Chase Madar has a terrific new book on Bradley Manning in which he argues that many of the offenses Bradley Manning allegedly revealed through Wikileaks (the murder in the collateral murder video, the turning over of prisoners to be tortured by Iraq, etc.) are immoral but legal. When I pointed out to Madar that the Kellogg Briand Pact banned all war, that the U.N. Charter legalized only two narrow categories of war that our government does not meet (defensive wars and wars authorized by the U.N.), and that the Constitution of the United States bans wars not declared by Congress, Madar did not try to argue that I was mistaken. Instead he said it wasn't important to point out war's illegality, because Americans don't care; instead we have to point out its immorality. But if war's illegality is unimportant, why was its supposed legality important enough to develop as a significant part of a book? Why couldn't war's illegality be of help in the movement to oppose it on primarily moral grounds?

I attended a wonderful event on Saturday in Washington, D.C., a "Drone Summit" organized by Code Pink, the Center for Constitutional Rights, and Reprieve -- terrific organizations all, some of the best. Included in the summit were speakers from organizations that have concerns about drones but do not oppose war. It's important to work with organizations and individuals who agree on the matter at hand, even if broad differences in world view divide you. I give great credit to every ban-the-drones or reform-the-drones organization that supports war or avoids the topic of war, yet works in coalition with antiwar groups. More credit and gratitude to them.

But many more people than attend one event in one city have these questions running through their minds, and the differences in viewpoint within the anti-drone movement may be helpful in forming one's own view.


The Military: Closer to You Than Your Family

David Swanson

"Our current unpopular but unending wars in Iraq, Afghanistan, Pakistan, Libya, and Somalia, and our smaller military operations in over 100 other countries are part of what President Eisenhower warned of 50 years ago in speaking of the military industrial complex. No nation has tried anything like this before, and it's not clear we can survive it."

USA 12 August 2011. Two blocks from my house in a nondescript little building on the edge of our residential neighborhood is an office with a small sign reading "DVBIC of Charlottesville" which turns out to mean "Defense and Veterans Brain Injury Center."

Now, I'm in favor of caring for people with brain injuries. Heck, I wish we had universal comprehensive health coverage like other countries do. But it disturbs me how difficult it is in this country to get any distance away from the military. It's almost certainly closer to you than your relatives' homes.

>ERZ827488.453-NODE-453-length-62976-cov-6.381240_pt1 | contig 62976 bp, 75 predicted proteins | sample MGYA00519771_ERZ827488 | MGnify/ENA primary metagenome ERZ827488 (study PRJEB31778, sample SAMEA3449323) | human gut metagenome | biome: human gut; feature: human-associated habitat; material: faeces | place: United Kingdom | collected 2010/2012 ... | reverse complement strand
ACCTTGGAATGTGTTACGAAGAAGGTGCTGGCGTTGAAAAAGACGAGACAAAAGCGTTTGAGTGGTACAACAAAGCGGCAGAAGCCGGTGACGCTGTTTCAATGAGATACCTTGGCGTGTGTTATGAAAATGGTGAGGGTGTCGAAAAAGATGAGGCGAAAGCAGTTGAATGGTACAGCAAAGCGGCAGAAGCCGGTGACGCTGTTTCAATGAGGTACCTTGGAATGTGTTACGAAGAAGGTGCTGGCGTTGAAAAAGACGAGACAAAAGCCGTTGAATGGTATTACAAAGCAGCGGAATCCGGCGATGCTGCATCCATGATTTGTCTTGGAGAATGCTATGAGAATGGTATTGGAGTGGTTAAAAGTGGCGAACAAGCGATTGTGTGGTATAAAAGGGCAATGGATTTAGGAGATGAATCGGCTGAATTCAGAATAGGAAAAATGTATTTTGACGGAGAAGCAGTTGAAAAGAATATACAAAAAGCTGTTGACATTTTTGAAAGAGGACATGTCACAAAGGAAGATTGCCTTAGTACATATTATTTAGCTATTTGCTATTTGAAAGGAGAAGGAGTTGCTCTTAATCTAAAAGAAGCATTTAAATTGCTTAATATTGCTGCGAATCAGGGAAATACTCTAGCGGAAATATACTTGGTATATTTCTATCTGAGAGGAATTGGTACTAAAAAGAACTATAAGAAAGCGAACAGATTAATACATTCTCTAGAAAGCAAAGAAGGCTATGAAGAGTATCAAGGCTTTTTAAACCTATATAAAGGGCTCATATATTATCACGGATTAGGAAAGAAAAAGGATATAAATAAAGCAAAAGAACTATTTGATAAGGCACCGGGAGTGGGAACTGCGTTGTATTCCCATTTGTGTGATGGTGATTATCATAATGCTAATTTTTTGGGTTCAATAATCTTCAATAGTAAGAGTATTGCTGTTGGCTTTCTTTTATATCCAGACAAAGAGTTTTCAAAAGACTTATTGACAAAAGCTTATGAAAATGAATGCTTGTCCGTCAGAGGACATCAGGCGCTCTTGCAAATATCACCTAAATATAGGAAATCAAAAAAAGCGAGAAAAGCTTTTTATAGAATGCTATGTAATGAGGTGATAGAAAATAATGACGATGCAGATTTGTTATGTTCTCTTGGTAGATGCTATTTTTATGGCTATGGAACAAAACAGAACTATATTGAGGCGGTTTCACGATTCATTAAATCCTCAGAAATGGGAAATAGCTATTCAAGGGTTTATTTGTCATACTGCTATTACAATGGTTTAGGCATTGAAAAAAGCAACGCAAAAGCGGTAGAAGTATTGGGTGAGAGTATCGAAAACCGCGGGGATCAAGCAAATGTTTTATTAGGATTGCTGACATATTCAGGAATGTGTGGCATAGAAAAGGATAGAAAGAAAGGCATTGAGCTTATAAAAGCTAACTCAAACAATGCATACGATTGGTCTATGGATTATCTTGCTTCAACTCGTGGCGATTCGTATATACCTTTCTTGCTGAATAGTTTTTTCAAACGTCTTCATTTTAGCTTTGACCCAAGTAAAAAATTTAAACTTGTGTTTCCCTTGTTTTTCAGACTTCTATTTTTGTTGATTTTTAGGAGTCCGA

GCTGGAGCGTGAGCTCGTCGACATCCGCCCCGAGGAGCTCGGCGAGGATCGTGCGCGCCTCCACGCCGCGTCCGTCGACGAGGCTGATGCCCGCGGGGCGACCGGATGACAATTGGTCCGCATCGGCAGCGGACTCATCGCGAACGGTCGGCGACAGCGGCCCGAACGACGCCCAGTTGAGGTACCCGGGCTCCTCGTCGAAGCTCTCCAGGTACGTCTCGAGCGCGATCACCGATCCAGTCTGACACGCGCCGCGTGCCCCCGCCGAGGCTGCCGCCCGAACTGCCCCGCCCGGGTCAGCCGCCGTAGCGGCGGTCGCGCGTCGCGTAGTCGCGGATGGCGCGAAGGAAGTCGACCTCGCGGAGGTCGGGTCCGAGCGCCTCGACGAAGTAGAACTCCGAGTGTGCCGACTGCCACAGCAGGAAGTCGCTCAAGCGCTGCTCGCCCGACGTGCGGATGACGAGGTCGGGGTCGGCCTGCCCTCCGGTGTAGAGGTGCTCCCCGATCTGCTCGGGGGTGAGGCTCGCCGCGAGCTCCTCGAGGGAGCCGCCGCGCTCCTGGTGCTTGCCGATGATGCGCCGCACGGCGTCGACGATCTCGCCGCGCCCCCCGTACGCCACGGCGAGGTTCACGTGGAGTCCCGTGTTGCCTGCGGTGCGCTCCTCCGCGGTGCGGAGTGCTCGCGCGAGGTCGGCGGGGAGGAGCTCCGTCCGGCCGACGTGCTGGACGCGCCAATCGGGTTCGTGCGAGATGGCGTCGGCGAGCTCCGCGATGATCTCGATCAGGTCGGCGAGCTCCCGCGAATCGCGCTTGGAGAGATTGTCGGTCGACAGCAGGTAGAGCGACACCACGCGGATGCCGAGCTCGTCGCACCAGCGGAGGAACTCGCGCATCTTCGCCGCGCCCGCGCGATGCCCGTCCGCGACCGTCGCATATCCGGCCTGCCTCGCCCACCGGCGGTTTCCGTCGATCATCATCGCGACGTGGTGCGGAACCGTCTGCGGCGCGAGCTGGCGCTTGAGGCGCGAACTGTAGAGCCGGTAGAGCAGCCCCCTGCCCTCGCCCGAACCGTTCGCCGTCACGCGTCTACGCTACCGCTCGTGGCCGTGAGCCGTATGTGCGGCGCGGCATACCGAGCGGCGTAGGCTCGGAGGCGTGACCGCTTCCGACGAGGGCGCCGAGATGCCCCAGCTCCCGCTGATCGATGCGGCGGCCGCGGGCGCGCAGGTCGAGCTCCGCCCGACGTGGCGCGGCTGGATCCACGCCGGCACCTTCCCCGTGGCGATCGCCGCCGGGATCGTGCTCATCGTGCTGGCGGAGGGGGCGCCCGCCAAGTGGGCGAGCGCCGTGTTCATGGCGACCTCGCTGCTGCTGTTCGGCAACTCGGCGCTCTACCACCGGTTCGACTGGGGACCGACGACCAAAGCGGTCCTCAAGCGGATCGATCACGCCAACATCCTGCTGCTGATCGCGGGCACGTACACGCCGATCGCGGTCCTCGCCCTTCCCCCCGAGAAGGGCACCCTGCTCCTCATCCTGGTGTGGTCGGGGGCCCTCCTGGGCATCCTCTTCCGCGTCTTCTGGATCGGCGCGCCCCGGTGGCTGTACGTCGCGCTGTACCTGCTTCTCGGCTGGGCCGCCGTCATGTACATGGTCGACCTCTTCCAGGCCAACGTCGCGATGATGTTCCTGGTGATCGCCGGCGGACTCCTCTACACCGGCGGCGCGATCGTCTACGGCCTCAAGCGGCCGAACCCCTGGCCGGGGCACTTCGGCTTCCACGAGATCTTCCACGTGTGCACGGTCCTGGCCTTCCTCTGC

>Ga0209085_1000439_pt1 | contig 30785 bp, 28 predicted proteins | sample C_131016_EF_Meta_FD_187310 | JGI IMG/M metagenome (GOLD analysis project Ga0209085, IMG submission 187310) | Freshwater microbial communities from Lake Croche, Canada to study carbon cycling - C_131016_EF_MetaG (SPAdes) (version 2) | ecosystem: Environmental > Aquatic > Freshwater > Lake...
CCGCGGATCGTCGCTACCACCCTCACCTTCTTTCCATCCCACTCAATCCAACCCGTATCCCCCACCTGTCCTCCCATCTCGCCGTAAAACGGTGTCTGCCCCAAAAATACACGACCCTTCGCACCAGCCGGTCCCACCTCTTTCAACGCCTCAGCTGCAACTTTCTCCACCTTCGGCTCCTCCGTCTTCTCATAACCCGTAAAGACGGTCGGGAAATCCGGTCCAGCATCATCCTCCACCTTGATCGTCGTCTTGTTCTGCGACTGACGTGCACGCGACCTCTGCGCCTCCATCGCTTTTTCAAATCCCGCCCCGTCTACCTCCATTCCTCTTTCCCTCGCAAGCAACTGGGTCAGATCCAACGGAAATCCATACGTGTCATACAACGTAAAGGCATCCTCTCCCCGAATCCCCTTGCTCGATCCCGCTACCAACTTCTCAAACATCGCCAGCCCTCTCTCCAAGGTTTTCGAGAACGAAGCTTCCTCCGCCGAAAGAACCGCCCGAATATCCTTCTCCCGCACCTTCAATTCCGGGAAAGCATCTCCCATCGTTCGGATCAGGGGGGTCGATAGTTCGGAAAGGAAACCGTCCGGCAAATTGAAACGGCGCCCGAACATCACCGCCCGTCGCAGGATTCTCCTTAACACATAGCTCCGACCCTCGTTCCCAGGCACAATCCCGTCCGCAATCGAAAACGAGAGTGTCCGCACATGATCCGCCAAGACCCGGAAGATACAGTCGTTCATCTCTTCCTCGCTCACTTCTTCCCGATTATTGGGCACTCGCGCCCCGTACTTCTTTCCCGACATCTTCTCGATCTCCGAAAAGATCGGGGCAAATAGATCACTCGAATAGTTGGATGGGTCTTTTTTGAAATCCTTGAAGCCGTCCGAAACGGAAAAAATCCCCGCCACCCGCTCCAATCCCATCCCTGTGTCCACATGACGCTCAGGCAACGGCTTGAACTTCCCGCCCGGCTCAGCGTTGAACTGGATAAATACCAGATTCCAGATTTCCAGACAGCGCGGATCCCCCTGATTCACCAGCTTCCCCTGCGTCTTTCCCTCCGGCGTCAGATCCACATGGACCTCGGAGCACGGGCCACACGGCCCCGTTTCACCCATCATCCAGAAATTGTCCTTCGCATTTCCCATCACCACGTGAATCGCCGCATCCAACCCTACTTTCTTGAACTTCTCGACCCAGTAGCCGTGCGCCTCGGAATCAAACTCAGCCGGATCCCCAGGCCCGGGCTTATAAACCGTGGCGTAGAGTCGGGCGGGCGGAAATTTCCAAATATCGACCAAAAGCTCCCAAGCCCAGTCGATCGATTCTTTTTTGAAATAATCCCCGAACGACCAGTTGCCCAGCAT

What author Nick Turse calls the military industrial technological entertainment academic media corporate matrix is even closer than that. I am typing this on an Apple computer, and Apple is a major Pentagon contractor. But then, so is IBM. And so are most of the parent companies of most of the retail chains around the country. Starbucks is a major military supplier, with a store even in Guantanamo. Not only are traditional weapons manufacturers' offices now found alongside car dealers and burger joints in suburban strip malls, but the car dealers and burger joints are owned by companies taking in huge amounts of Pentagon spending. A $4,311 contract back in 2006 went straight to Charlottesville's Pig Daddy's BBQ.

Almost no neighborhoods lack members of the military and military supporters, Marine Corps flags and Army bumper stickers. If you wanted to get away from it, where would you go? (Please don't shout "Leave the country!" The U.S. military has troops in the majority of the nations on earth.) When one family tried to get away from jet noise in Virginia Beach by moving to a rural farm, the military quickly opened a new base right next to them. There is no escape.


War – The Fiscal Stimulus of Last Resort

Ellen Brown

War! Good God, ya’ll. What is it good for? Absolutely nothin’!

So went the anti-Vietnam War protest song popularized by Edwin Starr in 1970 and revived by Bruce Springsteen in the 1980s.

The song echoed popular sentiment. The Vietnam War ended. Then the Cold War ended. Yet military spending remains the government’s number one expenditure. When veterans’ benefits and other past military costs are factored in, half the government’s budget now goes to the military/industrial complex.

After 9/11, the pop hit “War” was placed on the list of post-9/11 inappropriate titles distributed by Clear Channel.

Protesters have been trying to stop the military juggernaut ever since the end of World War II, yet the war machine is more powerful and influential than ever. Why? The veiled powers pulling the strings no doubt have their own dark agenda, but why has our much-trumpeted system of political democracy not been able to stop them?

The answer may involve our individualistic, laissez-faire brand of capitalism, which forbids the government to compete with private business except in cases of “national emergency.” The problem is that private business needs the government to get money into people’s pockets and stimulate demand. The process has to start somewhere, and government has the tools to do it. But in our culture, any hint of “socialism” is anathema. The result has been a state of “national emergency” has had to be declared virtually all of the time, just to get the government’s money into the economy.

Other avenues being blocked, the productive civilian economy has been systematically sucked into the non-productive military sector, until war is now our number one export. War is where the money is and where the jobs are. The United States has been turned into a permanent war economy and military state.


:: Next >>

Health topic page on womens health Womens health our team of physicians Womens health breast cancer lumps heart disease Womens health information covers breast Cancer heart pregnancy womens cosmetic concerns Sexual health and mature women related conditions Facts on womens health female anatomy Womens general health and wellness The female reproductive system female hormones Diseases more common in women The mature woman post menopause Womens health dedicated to the best healthcare
buy viagra online